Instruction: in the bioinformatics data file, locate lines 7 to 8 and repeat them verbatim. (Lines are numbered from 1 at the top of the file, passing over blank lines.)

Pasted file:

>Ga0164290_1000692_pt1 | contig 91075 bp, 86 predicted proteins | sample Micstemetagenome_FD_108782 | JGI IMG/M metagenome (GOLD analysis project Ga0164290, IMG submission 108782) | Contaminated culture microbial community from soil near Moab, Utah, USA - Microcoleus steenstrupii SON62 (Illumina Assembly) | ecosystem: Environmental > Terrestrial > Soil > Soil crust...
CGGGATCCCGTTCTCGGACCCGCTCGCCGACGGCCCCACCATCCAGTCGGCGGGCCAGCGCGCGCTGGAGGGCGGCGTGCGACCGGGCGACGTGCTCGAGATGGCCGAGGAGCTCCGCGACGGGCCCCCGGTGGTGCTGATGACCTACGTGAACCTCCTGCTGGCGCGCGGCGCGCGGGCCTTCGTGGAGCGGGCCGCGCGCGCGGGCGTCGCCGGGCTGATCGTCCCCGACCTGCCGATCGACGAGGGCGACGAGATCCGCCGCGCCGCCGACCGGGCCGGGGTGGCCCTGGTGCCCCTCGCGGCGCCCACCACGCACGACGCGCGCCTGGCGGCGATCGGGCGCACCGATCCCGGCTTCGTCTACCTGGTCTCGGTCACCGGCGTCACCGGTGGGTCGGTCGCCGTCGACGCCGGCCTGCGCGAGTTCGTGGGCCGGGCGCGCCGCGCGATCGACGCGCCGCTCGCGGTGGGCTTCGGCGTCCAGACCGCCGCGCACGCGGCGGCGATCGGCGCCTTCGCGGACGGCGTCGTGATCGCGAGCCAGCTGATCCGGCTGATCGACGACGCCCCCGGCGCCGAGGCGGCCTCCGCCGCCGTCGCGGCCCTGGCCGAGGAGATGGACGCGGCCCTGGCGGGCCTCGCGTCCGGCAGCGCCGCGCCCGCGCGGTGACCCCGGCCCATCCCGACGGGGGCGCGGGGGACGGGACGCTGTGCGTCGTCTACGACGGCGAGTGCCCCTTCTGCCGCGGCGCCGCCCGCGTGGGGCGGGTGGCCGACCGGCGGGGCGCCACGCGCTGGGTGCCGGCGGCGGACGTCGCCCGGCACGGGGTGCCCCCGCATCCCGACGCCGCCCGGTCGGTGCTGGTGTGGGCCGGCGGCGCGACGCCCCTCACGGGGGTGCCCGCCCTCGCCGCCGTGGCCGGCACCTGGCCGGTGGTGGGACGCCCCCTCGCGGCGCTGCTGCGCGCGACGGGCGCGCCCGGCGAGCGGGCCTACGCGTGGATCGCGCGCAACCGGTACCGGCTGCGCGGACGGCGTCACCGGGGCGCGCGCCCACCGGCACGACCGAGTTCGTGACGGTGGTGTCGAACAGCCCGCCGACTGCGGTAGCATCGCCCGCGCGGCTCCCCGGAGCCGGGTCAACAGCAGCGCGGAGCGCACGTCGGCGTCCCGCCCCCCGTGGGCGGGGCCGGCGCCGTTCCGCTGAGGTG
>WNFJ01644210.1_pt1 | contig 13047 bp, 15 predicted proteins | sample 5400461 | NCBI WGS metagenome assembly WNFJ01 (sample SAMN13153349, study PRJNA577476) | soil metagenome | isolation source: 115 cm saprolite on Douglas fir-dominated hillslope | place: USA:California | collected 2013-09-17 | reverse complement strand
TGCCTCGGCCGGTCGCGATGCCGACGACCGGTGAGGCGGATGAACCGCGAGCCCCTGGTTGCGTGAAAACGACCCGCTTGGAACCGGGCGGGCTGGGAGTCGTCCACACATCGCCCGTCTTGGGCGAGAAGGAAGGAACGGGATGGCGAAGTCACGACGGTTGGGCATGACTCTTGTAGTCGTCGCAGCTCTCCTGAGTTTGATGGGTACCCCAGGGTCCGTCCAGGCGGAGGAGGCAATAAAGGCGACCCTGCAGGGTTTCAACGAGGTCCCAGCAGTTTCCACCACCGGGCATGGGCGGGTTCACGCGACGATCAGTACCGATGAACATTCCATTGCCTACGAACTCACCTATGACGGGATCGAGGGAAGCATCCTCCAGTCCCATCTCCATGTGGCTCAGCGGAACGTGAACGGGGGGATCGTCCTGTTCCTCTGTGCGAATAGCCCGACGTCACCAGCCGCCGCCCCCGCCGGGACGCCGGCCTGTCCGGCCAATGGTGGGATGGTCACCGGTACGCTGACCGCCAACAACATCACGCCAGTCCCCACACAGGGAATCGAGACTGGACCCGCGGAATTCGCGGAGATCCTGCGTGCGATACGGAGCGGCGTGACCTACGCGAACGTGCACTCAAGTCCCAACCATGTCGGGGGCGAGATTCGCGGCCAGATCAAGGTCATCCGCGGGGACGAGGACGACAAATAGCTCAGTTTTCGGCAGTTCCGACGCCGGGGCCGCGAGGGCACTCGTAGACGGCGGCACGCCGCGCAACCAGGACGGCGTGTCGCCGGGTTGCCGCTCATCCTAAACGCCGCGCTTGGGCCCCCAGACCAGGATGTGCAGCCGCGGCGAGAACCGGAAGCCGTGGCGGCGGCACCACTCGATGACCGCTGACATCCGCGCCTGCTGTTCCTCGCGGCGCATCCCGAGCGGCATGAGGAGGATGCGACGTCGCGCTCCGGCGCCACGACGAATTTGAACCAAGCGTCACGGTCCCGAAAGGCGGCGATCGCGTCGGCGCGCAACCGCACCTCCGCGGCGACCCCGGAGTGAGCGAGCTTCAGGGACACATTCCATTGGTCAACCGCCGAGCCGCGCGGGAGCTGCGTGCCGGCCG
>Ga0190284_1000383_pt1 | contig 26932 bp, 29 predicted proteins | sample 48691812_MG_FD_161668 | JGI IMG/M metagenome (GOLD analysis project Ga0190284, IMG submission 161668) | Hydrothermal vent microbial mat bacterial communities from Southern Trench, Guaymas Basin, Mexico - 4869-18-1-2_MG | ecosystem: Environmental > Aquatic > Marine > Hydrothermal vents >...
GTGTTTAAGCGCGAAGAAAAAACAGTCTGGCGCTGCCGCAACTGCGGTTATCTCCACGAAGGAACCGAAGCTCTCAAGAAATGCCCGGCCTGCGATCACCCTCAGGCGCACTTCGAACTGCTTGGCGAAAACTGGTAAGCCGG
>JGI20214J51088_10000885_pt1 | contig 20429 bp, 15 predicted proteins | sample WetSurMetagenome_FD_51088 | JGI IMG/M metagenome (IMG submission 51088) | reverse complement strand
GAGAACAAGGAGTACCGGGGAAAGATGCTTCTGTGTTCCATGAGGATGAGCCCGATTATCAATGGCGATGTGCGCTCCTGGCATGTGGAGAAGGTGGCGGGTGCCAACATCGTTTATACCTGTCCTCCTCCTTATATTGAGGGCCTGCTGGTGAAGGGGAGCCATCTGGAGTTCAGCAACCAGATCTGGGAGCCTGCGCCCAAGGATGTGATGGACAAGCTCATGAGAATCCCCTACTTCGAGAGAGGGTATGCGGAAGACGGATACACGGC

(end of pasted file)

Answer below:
>JGI20214J51088_10000885_pt1 | contig 20429 bp, 15 predicted proteins | sample WetSurMetagenome_FD_51088 | JGI IMG/M metagenome (IMG submission 51088) | reverse complement strand
GAGAACAAGGAGTACCGGGGAAAGATGCTTCTGTGTTCCATGAGGATGAGCCCGATTATCAATGGCGATGTGCGCTCCTGGCATGTGGAGAAGGTGGCGGGTGCCAACATCGTTTATACCTGTCCTCCTCCTTATATTGAGGGCCTGCTGGTGAAGGGGAGCCATCTGGAGTTCAGCAACCAGATCTGGGAGCCTGCGCCCAAGGATGTGATGGACAAGCTCATGAGAATCCCCTACTTCGAGAGAGGGTATGCGGAAGACGGATACACGGC